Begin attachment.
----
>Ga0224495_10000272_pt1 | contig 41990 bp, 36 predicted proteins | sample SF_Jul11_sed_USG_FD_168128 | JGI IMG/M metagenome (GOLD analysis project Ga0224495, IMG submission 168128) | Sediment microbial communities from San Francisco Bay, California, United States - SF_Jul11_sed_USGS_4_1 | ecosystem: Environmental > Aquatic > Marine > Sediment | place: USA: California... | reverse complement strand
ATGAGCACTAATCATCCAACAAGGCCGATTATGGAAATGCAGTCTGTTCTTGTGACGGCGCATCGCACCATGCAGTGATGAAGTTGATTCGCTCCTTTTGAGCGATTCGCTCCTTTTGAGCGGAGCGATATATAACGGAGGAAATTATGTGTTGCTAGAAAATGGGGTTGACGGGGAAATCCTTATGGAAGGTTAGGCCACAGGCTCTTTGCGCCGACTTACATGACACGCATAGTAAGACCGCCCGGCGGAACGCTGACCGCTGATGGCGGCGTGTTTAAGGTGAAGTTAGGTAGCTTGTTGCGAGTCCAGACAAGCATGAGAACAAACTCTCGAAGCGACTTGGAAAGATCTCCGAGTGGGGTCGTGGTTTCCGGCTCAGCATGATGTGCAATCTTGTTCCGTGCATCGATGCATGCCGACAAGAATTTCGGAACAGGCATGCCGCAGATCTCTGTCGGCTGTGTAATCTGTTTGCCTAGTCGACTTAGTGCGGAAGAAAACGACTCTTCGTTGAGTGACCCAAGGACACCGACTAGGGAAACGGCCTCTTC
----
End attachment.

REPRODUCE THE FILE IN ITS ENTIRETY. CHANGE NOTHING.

>Ga0224495_10000272_pt1 | contig 41990 bp, 36 predicted proteins | sample SF_Jul11_sed_USG_FD_168128 | JGI IMG/M metagenome (GOLD analysis project Ga0224495, IMG submission 168128) | Sediment microbial communities from San Francisco Bay, California, United States - SF_Jul11_sed_USGS_4_1 | ecosystem: Environmental > Aquatic > Marine > Sediment | place: USA: California... | reverse complement strand
ATGAGCACTAATCATCCAACAAGGCCGATTATGGAAATGCAGTCTGTTCTTGTGACGGCGCATCGCACCATGCAGTGATGAAGTTGATTCGCTCCTTTTGAGCGATTCGCTCCTTTTGAGCGGAGCGATATATAACGGAGGAAATTATGTGTTGCTAGAAAATGGGGTTGACGGGGAAATCCTTATGGAAGGTTAGGCCACAGGCTCTTTGCGCCGACTTACATGACACGCATAGTAAGACCGCCCGGCGGAACGCTGACCGCTGATGGCGGCGTGTTTAAGGTGAAGTTAGGTAGCTTGTTGCGAGTCCAGACAAGCATGAGAACAAACTCTCGAAGCGACTTGGAAAGATCTCCGAGTGGGGTCGTGGTTTCCGGCTCAGCATGATGTGCAATCTTGTTCCGTGCATCGATGCATGCCGACAAGAATTTCGGAACAGGCATGCCGCAGATCTCTGTCGGCTGTGTAATCTGTTTGCCTAGTCGACTTAGTGCGGAAGAAAACGACTCTTCGTTGAGTGACCCAAGGACACCGACTAGGGAAACGGCCTCTTC